Gov. C.L. “Butch” Otter got a reprieve, if he wants it. Friday, Nov. 16 was supposed to be the final day for states to tell the federal government whether they will set up their own health insurance exchanges.
It was a deadline established by the U.S. Department of Health and Human Services, to ensure the exchanges are online
by 2014. But Republican governors asked for more time, and yesterday they got it.
The Idaho Legislature does not convene again until early next year, so this decision still falls to the governor. And if Gov. Otter follows the conclusions reached by his working group last month and determines that Idaho should build its own exchange, there’s little doubt the Legislature will also have to get on-board.
“Last I heard, he couldn’t just do an executive order and put it in place,” House Majority Leader Mike Moyle (R-Star) said last week, referring to the governor’s authority to settle on a state-based exchange. Along with House Speaker Lawerence Denney (R-Midvale), Moyle has pushed for the state to “resist Obamacare,” and refuse to implement the Affordable Care Act.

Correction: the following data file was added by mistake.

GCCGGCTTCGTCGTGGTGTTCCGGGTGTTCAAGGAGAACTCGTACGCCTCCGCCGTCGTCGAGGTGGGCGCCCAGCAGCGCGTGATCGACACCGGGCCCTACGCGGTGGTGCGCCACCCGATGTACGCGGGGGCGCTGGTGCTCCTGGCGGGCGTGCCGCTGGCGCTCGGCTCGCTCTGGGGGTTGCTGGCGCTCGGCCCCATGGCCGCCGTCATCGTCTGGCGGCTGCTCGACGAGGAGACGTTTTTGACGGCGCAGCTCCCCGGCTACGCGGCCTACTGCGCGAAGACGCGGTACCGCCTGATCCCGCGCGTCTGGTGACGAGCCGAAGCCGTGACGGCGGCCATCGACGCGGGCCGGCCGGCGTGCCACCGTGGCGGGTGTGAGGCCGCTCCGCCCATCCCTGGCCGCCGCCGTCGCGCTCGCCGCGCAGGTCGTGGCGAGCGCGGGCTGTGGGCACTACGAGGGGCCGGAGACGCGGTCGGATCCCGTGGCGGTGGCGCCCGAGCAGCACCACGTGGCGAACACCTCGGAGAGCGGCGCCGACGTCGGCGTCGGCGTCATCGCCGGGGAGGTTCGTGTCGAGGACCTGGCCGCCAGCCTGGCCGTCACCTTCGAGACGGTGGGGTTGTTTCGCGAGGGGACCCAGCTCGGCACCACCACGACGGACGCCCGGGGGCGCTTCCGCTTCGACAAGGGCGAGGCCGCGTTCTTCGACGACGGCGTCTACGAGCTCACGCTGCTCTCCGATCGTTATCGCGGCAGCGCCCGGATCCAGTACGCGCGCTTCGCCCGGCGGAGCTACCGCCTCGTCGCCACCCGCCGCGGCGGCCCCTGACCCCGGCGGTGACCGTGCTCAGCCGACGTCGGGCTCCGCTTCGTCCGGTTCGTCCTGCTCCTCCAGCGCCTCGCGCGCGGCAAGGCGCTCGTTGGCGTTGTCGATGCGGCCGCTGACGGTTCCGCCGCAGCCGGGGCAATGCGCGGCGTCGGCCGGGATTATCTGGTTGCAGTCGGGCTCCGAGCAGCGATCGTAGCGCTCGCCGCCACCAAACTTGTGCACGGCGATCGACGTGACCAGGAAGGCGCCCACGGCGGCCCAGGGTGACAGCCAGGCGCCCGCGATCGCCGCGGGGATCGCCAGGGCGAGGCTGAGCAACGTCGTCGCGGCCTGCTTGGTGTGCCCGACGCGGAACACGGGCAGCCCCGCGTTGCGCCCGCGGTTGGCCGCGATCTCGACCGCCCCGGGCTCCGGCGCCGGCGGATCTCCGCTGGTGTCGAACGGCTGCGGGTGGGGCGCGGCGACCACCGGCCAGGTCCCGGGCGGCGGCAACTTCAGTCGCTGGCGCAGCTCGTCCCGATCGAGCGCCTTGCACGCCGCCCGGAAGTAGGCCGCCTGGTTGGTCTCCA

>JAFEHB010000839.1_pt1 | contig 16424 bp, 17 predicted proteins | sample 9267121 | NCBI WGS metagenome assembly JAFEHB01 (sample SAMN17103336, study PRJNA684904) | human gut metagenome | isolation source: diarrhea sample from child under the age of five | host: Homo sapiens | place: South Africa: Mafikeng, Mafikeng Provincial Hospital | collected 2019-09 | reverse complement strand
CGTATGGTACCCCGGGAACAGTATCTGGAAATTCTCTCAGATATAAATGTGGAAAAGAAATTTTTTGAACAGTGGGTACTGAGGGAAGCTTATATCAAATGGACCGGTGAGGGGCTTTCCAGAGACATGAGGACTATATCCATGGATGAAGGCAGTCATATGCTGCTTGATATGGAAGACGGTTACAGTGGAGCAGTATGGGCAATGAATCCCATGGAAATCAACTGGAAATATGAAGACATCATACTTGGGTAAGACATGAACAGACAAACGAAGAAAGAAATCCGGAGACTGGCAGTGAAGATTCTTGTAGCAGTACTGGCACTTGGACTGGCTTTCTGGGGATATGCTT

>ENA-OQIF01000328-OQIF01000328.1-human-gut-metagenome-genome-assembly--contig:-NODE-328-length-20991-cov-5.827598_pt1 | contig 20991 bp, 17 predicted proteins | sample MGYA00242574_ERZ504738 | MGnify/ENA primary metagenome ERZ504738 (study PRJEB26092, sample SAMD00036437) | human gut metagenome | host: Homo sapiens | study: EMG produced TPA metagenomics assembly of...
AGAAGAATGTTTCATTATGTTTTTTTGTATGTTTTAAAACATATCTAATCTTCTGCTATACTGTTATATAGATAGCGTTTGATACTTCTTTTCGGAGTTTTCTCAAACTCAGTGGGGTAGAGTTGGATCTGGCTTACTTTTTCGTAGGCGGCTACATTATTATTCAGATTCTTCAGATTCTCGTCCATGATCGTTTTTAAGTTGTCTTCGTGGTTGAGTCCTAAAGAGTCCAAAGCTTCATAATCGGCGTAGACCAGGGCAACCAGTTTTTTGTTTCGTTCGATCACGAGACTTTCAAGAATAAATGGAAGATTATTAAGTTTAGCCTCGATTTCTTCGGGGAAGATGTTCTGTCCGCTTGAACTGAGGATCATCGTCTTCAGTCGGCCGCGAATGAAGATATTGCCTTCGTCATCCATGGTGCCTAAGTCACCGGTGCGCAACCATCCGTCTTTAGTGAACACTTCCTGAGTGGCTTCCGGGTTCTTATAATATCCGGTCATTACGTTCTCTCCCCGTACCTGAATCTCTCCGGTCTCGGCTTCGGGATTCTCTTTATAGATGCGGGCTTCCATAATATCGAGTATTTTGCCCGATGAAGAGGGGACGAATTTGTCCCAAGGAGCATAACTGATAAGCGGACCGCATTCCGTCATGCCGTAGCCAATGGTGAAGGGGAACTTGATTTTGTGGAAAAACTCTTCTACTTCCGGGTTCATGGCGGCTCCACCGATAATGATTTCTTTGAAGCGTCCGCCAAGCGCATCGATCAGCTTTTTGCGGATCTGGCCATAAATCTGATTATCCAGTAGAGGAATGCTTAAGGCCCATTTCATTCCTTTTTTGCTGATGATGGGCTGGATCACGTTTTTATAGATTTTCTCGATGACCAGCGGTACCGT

Gov. Otter’s press secretary, Jon Hanian, declined to comment directly on Rep. Moyle’s view. Several calls to the governor’s chief of staff, David Hensley, went unanswered. The governor’s legal counsel, Tom Perry, also has not returned calls.
Former Idaho Attorney General David Leroy did agree to shed some light. “The governor can certainly create an initiative, begin to put into place rudiments. But eventually, because we’re going to be talking long-term, we will probably require statutes,” Leroy says.
He explains an exchange will also require money, which the Legislature must approve. “Over the term that this enterprise takes to create, and over its functional life, certainly it will require the joint action of legislature and executive,” he says.
Sen. Dean Cameron (R-Rupert) — who owns an insurance company, co-chairs
the Joint Finance-Appropriations Committee and the Legislative Health Care Task Force, and advocates a state-based exchange — agrees. “At some point the Legislature will have to act,” he says.
And, if the governor does indeed support a state-based exchange, will the lawmakers who have resisted that decision come along? Cameron believes so, though it may not happen easily.
“I can’t tell you how big of a battle that will be,” he says. “There certainly are those who are opposed. There will be some who will vote no to vote no.”
Still, Cameron doesn’t think that position will win out.
“The majority of the Legislature, I think, will be reasonable about it,” he says. “And if that’s the way the governor decides to go, I think they will support it.”